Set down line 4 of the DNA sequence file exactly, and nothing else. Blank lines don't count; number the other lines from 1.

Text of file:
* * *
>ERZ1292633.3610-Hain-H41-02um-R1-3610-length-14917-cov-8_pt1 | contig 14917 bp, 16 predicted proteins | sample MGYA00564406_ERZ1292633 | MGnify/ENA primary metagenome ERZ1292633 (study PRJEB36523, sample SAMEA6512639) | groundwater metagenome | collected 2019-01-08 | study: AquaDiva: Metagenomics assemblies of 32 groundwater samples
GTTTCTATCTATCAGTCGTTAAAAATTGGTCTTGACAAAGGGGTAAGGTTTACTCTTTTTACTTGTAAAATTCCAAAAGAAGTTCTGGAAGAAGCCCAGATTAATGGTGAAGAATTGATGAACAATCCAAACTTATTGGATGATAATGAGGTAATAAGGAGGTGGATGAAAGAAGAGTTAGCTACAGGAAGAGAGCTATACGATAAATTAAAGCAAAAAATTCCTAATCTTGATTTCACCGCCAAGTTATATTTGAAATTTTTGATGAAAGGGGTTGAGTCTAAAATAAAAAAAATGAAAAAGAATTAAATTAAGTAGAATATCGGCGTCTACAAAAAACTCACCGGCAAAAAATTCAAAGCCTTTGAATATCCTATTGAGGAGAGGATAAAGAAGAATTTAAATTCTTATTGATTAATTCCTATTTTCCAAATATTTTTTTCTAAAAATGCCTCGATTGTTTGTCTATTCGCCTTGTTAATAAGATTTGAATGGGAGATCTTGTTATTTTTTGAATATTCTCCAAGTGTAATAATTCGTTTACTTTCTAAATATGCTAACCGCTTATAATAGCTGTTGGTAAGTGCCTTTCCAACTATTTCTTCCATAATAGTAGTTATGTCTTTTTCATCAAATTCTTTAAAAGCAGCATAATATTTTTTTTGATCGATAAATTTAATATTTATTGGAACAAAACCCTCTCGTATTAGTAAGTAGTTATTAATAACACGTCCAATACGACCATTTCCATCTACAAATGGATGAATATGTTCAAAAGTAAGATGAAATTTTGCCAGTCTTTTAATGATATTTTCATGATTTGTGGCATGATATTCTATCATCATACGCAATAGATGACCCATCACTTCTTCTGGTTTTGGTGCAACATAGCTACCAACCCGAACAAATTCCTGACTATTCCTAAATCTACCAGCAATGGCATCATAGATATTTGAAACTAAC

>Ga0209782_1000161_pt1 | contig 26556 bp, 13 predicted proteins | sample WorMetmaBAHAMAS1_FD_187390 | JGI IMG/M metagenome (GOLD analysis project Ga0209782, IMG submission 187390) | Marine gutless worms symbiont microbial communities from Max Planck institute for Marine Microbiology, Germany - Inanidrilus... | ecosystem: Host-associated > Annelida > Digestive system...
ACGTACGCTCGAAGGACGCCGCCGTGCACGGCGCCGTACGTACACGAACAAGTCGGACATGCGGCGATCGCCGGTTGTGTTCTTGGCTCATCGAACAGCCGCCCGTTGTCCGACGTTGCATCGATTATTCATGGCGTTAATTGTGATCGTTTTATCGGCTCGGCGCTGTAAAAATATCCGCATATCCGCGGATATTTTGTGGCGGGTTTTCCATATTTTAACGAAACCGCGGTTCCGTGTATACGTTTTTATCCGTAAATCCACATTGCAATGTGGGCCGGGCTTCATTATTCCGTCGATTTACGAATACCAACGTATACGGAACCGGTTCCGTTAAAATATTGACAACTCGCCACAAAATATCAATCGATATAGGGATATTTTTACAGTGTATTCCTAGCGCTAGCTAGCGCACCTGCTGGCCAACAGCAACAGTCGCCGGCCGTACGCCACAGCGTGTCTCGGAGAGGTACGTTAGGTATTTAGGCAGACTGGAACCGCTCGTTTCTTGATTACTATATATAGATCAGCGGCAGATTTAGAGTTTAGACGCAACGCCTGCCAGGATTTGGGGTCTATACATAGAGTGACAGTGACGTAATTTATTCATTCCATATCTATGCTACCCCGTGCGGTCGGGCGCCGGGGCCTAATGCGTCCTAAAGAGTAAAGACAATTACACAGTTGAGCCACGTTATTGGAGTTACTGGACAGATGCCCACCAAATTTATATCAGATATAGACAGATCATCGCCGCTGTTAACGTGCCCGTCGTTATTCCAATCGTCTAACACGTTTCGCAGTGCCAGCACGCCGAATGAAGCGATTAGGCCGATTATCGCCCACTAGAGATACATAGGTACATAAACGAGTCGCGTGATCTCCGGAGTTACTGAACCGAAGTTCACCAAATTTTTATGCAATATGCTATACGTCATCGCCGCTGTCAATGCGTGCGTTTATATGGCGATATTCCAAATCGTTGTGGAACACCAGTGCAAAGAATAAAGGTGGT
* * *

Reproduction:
ACGTACGCTCGAAGGACGCCGCCGTGCACGGCGCCGTACGTACACGAACAAGTCGGACATGCGGCGATCGCCGGTTGTGTTCTTGGCTCATCGAACAGCCGCCCGTTGTCCGACGTTGCATCGATTATTCATGGCGTTAATTGTGATCGTTTTATCGGCTCGGCGCTGTAAAAATATCCGCATATCCGCGGATATTTTGTGGCGGGTTTTCCATATTTTAACGAAACCGCGGTTCCGTGTATACGTTTTTATCCGTAAATCCACATTGCAATGTGGGCCGGGCTTCATTATTCCGTCGATTTACGAATACCAACGTATACGGAACCGGTTCCGTTAAAATATTGACAACTCGCCACAAAATATCAATCGATATAGGGATATTTTTACAGTGTATTCCTAGCGCTAGCTAGCGCACCTGCTGGCCAACAGCAACAGTCGCCGGCCGTACGCCACAGCGTGTCTCGGAGAGGTACGTTAGGTATTTAGGCAGACTGGAACCGCTCGTTTCTTGATTACTATATATAGATCAGCGGCAGATTTAGAGTTTAGACGCAACGCCTGCCAGGATTTGGGGTCTATACATAGAGTGACAGTGACGTAATTTATTCATTCCATATCTATGCTACCCCGTGCGGTCGGGCGCCGGGGCCTAATGCGTCCTAAAGAGTAAAGACAATTACACAGTTGAGCCACGTTATTGGAGTTACTGGACAGATGCCCACCAAATTTATATCAGATATAGACAGATCATCGCCGCTGTTAACGTGCCCGTCGTTATTCCAATCGTCTAACACGTTTCGCAGTGCCAGCACGCCGAATGAAGCGATTAGGCCGATTATCGCCCACTAGAGATACATAGGTACATAAACGAGTCGCGTGATCTCCGGAGTTACTGAACCGAAGTTCACCAAATTTTTATGCAATATGCTATACGTCATCGCCGCTGTCAATGCGTGCGTTTATATGGCGATATTCCAAATCGTTGTGGAACACCAGTGCAAAGAATAAAGGTGGT